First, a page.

If you’ve bought a box of drawing pins from a stationery store, you’ll observe that the pins do not pack tightly at all, and there is lots of empty space in there. Indeed, it’s impossible to pack them particularly efficiently, due to an interesting theorem in topology. We’ll begin by considering the old puzzle that asks whether we can fit uncountably many topological lemniscates in the plane. Here are some examples of topological lemniscates in the plane:

We can certainly get a countably infinite set of disjoint topological lemniscates, by nesting them inside each other, analogous to Russian dolls. After some initial thought, you can deduce that there are no uncountable sets of disjoint topological lemniscates; each ‘lobe’ must contain a rational point, so we can define a function from the set of lemniscates to the set Q² × Q² of ordered pairs of rational points by choosing an arbitrary point in each lobe. This function must be injective, as otherwise the lemniscates must intersect. There are only countably many ordered pairs of rational points, completing the proof.

A variant of this problem is whether there exists a set of uncountably many disjoint topological Y-shapes in the plane. This is strictly harder since a topological lemniscate is necessarily a superset of a topological Y-shape:

Again, the answer is still no. James Aaronson showed me an elegant proof, involving the non-planarity of the complete bipartite graph K3,3. We map each Y-shape to a triple of rational circles, each one of which contains precisely one of the three endpoints and does not contain the centre. This isn’t quite an injection, as two disjoint Y-shapes can map to the same triple of rational circles:

However, *three* disjoint Y-shapes cannot map to the same triple of rational circles, as it would imply that the complete bipartite graph K3,3 is planar. It’s trivial to prove that this is false, with a little help from the Jordan Curve Theorem.

What about the surface of a torus? K3,3 is a toroidal graph (indeed, it’s possible to draw K7 on the torus without edges crossing), so the argument breaks down. It can be repaired, however, by covering the torus with a finite collection of overlapping simply-connected regions, each of which can only contain countably many topological Y-shapes.

In the example above, each region is a 2-by-2 block containing two blue and two yellow squares. The centre of every Y-shape must lie in the interior of at least one region (even if it lies on the boundary between two squares). We can apply this argument to any topological surface of finite genus to show that only countably many topological Y-shapes can inhabit it.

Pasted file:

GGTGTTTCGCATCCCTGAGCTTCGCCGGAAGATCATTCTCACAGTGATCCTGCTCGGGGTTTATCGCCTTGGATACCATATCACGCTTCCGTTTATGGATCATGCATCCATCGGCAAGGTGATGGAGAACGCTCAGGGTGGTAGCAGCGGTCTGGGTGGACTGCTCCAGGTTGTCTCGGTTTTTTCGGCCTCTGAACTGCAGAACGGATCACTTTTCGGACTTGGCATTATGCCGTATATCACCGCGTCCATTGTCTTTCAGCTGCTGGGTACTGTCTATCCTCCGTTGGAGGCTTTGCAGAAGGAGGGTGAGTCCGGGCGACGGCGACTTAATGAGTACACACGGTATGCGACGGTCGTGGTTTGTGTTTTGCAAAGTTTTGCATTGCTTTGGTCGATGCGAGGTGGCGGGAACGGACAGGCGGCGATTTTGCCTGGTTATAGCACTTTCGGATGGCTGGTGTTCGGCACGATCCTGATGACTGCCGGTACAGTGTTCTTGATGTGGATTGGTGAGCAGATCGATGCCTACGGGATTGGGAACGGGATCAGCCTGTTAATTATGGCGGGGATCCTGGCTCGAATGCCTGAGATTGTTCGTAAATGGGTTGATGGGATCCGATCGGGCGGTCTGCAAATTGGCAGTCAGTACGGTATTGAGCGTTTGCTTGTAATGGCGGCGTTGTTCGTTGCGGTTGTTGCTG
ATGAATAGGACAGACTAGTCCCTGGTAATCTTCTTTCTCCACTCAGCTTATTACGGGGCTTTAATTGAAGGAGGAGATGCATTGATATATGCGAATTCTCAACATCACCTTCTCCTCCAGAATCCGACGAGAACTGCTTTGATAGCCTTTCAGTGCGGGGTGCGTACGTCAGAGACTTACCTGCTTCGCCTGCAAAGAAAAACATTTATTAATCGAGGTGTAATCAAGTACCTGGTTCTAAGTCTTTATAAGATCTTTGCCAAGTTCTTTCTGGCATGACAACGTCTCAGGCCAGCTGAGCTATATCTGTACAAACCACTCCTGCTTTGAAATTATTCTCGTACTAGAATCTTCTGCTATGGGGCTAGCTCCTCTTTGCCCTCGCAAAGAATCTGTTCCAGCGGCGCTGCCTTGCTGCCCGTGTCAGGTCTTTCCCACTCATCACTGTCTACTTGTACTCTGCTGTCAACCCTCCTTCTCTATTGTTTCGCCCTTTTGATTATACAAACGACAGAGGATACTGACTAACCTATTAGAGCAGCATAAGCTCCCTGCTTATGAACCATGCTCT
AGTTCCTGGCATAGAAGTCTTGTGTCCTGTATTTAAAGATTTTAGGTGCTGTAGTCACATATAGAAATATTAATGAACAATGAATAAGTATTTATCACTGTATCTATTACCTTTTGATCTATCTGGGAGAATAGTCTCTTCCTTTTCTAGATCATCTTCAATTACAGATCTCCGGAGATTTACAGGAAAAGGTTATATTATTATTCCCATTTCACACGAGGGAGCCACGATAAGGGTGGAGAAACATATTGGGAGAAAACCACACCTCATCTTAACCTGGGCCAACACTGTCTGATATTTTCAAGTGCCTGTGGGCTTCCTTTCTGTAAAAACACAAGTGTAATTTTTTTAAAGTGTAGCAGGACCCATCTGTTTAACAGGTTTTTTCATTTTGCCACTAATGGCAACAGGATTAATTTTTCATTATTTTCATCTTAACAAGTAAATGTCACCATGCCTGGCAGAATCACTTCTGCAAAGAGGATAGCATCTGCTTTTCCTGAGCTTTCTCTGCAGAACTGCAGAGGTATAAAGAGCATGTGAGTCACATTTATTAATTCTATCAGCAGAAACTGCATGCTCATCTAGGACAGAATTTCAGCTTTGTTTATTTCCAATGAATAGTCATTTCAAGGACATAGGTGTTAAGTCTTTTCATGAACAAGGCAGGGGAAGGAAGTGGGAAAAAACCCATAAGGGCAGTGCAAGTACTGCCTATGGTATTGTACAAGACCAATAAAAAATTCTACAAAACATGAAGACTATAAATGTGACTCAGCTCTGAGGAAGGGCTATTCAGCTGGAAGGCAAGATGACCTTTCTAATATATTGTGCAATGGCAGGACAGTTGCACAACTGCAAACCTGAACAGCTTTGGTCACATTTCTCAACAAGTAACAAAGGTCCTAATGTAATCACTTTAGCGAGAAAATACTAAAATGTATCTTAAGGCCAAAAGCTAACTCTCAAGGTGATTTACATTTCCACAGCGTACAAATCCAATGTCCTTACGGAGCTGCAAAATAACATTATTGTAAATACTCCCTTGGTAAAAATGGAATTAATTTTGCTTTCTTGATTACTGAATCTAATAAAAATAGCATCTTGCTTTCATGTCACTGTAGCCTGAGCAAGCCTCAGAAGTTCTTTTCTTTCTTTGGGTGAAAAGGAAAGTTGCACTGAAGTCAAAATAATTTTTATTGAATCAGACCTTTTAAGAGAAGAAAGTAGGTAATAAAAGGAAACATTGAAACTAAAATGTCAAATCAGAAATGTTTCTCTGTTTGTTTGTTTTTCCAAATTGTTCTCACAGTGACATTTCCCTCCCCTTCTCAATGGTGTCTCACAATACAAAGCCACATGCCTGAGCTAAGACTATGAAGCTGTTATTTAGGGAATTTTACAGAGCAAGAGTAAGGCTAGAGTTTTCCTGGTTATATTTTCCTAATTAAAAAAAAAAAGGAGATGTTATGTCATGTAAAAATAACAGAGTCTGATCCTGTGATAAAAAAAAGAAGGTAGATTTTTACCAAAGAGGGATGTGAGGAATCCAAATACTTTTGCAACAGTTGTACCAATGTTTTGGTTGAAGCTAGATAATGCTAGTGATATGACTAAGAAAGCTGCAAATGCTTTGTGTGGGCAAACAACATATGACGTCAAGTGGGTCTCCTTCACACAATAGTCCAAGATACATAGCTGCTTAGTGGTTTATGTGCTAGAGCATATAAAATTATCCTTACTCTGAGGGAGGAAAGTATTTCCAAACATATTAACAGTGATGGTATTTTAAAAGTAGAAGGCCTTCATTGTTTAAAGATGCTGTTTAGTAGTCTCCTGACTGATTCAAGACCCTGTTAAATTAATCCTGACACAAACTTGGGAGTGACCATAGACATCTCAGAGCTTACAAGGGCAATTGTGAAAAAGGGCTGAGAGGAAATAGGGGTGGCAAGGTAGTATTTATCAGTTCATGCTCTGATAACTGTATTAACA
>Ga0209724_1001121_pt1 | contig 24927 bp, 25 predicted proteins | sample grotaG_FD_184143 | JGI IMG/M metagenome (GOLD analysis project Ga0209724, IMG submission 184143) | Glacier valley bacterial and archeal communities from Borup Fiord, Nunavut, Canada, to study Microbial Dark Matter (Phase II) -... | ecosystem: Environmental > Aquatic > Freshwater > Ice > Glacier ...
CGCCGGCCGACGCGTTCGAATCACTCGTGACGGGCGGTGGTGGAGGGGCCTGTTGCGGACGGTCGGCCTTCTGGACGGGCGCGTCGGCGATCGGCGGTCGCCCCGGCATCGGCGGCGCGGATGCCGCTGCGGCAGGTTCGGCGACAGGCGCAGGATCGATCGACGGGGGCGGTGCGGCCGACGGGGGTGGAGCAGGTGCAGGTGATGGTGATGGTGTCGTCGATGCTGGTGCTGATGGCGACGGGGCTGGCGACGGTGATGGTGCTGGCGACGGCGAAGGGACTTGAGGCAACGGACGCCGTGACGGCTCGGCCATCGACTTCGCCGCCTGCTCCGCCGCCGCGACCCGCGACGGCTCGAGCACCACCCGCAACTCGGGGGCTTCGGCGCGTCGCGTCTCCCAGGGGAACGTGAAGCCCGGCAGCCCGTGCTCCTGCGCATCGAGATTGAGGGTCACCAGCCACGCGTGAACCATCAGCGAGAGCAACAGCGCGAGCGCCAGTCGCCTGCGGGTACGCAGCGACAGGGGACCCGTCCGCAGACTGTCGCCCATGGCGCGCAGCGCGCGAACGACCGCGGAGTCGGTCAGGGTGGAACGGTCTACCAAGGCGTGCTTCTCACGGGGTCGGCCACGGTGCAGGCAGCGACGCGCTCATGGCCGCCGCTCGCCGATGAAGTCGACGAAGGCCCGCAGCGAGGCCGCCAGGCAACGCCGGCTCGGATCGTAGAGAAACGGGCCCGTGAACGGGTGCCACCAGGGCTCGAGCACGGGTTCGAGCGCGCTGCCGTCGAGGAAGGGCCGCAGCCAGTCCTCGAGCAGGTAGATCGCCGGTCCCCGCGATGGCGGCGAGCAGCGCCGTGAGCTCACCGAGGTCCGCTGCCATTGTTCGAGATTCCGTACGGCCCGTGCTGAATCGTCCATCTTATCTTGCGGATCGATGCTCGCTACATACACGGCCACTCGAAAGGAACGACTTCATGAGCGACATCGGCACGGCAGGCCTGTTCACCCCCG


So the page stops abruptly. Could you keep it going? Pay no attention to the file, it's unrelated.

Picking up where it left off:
There is actually a generalisation to R^*n*. A *tack* is the union of a line segment and an open (*n*−1)-ball, which intersect at a single point (an endpoint of the line segment, which lies in the interior of the ball). It has been proved that there does not exist an uncountable set of disjoint topological tacks in R^*n* for any *n*. This implies that they can’t be packed tightly, which is why there is lots of empty space left over in the box of drawing pins.

Forgive my obtuseness – are you making a funny-because-it’s-obviously-false implication “there does not exist an uncountable set of disjoint X” to “X do not pack particularly densely in practice”? Or is that a real, pragmatic principle?

For example, identical cubical dice might not pack densely in my dice bag, but under some circumstances (shaking, magnets) they probably do – there are cubical diamond and silicon crystals, after all. But the real world “dense” structure isn’t uncountably dense, it’s clearly countable via triples of natural numbers.

Drawing pins have negligible thickness compared with their diameter. Let the thickness tend to zero. If we could pack them efficiently (i.e. exceed a given density), then we would need to fill a nonzero volume with a union of drawing pins, each of which has zero volume. The measure (in this case, volume) of a set is countably additive, so we need an uncountable number of drawing pins to achieve this.

This argument doesn’t apply to the situation with cubic dice, as the dice have nonzero volume.

The rules don’t seem to prohibit this:

But I guess the trick is in setting up small enough circles – for each end, find smallest distance to any other lemniscate, and set up the circle radius at 1/3 of that value.

Or can we afford doing that?

Oh, sorry, I omitted the crucial detail that only one of the three arms is allowed to enter each circle.

Oh, and not all drawing pins don’t pack 😉

Pingback: Alexandroff line | Complex Projective 4-Space